2015 Twin Cities School Guide: Best in Class

    Minnesota frequently leads many of the “smartest state” rankings, as well as those more controversial lists that pit one state against another when it comes to standardized testing. Regardless of the list du jour, we definitely have smart, well-educated people living here. 

    More than one in every three adults aged 25 and older had at least a bachelor’s degree last year—the 10th highest proportion of a state’s population nationwide, according to the U.S. Census Bureau’s American Community Survey. And like most well-educated states, Minnesota residents with a higher education were far less likely to live in poverty. Just 3.2 percent of adults with at least a bachelor’s degree lived below the poverty line last year, less than in all but two other states. Thanks in large part to that advanced education, Minnesota households were also quite a bit wealthier—a full 24 percent higher than the nationwide median household income of $52,250.

    One reason that we repeatedly earn these honors is that this area offers great educational choices. Between our top-notch public school system, our wealth of private school offerings, schools specializing in science, technology, engineering and math (STEM), and first-rate private and public colleges and universities statewide, you’re bound to find the perfect fit. 

    2015 Twin Cities School Listings

    Saint paul Public Schools
    Photo courtesy of Saint Paul Public Schools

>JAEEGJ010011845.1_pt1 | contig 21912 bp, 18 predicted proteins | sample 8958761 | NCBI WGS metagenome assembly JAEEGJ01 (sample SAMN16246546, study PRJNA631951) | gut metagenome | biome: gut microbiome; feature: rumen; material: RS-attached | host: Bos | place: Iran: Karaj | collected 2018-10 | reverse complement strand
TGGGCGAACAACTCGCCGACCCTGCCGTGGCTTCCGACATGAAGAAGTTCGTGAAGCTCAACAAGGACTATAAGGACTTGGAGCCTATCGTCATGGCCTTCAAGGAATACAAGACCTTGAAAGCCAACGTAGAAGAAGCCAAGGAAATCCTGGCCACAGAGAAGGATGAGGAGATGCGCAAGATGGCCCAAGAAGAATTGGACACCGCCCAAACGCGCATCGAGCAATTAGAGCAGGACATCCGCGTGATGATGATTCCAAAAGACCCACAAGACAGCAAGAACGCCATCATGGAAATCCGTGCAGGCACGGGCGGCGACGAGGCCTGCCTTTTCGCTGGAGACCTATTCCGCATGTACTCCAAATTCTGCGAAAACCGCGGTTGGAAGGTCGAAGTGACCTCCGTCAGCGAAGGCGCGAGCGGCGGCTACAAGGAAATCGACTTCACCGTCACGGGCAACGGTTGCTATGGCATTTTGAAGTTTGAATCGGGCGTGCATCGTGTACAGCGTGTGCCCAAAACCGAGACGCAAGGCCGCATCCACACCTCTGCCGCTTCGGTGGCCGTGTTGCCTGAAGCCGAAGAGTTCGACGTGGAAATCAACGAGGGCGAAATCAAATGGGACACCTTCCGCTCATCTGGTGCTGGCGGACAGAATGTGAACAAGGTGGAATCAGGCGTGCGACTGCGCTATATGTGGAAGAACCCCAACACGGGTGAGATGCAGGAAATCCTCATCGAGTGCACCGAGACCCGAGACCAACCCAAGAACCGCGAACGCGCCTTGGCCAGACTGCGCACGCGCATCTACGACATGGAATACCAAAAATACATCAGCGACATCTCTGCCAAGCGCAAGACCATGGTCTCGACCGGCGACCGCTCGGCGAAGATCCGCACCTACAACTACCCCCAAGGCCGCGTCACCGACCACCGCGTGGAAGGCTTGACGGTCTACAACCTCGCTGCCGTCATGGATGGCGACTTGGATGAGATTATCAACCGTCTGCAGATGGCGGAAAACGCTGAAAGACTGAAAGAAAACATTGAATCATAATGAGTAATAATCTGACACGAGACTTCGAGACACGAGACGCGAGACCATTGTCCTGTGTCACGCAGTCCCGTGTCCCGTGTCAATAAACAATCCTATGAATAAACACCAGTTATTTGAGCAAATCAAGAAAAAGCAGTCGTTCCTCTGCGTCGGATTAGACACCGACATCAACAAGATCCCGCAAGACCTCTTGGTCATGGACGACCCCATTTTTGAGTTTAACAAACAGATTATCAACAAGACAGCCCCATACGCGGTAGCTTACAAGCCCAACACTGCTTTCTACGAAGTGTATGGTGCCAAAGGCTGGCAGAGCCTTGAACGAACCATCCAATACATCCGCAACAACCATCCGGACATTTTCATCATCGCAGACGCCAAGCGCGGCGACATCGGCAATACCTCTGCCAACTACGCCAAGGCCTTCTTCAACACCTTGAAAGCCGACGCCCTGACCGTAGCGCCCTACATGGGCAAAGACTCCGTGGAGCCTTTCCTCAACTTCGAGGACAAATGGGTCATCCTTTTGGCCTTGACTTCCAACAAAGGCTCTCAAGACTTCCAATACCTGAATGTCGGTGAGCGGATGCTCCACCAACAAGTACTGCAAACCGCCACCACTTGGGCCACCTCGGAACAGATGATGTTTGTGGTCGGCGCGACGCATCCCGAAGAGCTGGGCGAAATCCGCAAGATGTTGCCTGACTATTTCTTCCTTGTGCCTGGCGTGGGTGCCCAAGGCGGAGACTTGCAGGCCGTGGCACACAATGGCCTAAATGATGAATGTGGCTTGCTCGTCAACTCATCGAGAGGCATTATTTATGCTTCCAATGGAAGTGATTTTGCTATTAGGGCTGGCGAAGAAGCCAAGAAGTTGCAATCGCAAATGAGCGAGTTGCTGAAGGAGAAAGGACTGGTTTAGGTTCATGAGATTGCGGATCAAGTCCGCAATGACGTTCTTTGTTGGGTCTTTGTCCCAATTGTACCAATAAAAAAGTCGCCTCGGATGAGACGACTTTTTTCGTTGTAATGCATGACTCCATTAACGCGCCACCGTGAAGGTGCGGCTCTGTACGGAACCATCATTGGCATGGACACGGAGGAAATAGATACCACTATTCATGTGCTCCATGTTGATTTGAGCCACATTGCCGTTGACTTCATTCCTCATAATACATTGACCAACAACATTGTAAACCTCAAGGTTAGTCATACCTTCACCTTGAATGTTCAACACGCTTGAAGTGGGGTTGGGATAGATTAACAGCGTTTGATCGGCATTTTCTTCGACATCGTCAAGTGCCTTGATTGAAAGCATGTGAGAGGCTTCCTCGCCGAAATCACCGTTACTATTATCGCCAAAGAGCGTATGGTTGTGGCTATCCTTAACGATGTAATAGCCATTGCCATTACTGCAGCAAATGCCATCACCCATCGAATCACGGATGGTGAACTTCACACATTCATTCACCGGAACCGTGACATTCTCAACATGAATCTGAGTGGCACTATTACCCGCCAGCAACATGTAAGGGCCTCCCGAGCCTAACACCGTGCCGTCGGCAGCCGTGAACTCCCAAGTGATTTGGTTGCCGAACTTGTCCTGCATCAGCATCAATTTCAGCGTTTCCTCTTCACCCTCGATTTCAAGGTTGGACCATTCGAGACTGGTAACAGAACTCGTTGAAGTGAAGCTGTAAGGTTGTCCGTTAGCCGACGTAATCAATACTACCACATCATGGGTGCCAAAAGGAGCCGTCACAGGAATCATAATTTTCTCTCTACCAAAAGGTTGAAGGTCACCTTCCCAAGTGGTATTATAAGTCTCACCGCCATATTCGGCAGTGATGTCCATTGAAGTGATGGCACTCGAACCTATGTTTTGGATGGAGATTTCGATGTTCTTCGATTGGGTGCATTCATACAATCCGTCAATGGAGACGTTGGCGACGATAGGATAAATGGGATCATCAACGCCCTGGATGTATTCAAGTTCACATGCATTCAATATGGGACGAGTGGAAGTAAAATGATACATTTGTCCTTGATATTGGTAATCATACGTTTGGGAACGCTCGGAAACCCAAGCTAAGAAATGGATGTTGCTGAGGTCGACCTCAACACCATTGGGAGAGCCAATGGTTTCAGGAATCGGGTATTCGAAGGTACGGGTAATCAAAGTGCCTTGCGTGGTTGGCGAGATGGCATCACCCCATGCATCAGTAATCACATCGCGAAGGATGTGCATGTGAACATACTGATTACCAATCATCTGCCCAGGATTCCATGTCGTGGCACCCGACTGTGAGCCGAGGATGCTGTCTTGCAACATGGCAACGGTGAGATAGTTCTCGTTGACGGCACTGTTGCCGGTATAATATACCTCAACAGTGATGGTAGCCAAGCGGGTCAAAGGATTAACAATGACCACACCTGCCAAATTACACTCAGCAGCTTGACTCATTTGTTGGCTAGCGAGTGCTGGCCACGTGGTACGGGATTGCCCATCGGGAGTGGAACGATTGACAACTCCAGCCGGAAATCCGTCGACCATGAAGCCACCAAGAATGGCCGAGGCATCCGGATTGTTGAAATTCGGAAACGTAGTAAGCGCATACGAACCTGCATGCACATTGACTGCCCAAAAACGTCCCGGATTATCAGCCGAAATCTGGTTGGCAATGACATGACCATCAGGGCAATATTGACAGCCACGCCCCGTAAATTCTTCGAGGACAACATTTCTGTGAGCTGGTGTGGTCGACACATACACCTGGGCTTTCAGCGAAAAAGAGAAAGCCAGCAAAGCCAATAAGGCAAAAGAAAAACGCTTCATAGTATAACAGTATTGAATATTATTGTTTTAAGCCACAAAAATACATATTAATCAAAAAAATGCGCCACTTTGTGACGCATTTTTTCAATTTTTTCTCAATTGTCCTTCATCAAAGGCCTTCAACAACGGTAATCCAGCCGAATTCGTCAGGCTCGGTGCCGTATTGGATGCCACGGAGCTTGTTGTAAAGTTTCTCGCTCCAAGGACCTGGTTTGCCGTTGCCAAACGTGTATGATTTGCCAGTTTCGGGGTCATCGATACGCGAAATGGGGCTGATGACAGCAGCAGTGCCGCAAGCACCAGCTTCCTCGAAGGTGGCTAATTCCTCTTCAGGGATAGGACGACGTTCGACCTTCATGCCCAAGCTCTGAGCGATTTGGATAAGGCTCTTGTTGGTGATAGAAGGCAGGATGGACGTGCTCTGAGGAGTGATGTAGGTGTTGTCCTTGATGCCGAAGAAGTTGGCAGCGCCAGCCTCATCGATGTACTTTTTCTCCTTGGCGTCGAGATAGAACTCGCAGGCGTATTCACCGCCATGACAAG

To make an informed decision about your child’s public school education, it’s important to be aware of the options. Minneapolis Public Schools identifies a variety of typical and non-typical options, including community, alternative, magnet, Montessori, open, immersion, and charter schools. 

    Charter schools are independent public schools sponsored by a school district, university, the state, or a nonprofit organization, providing a unique option for students. Minnesota was actually the birthplace for the charter school movement back in 1991. Today, there are more than 150 charter schools across the state (although more than 60 percent of them are located in the greater metro area), enrolling nearly 45,000 students. In Minnesota, these schools are tuition-free and open to all students regardless of ability or need. They are governed and operated jointly by licensed teachers, parents, and community members, and provide opportunities for students with specific talents or interests. 

    Among the immersion options available in the Twin Cities metro area is Park Spanish Immersion School in St. Louis Park, which promotes bilingualism in Spanish and English, with students learning to speak the language fluently enough to master core academic subjects in it. Minnetonka Public Schools also offers an immersion option. When entering kindergarten, families can elect to enroll in English, Chinese, or Spanish immersion programs, an option that was first introduced in 2007 and has since been extended to middle school students. Minnetonka is the only middle school in the state, and one of few in the nation, to offer this option. The school is a great choice outside of immersion as well, with a 99 percent parent approval rate and some of the highest test scores in the metro, including an average ACT score of 26.3. Other immersion schools abound throughout the metro area for Mandarin Chinese (Minneapolis and St. Paul), French (St. Louis Park, Edina, St. Paul and Minneapolis), German (St. Paul), and Spanish (New Hope, Fridley, St. Paul, Minneapolis and Cottage Grove).

    Many suburban public schools offer standout athletics as well as a strong educational curriculum. Edina High School has won more than 150 state athletic championships, including boys’ hockey, and girls’ tennis and golf. The school’s athletic program was rated No. 8 in the nation by Sports Illustrated magazine.   



    While our public schools are exceptional, are private schools also provide a caring, challenging, nurturing, safe and secure environment for students.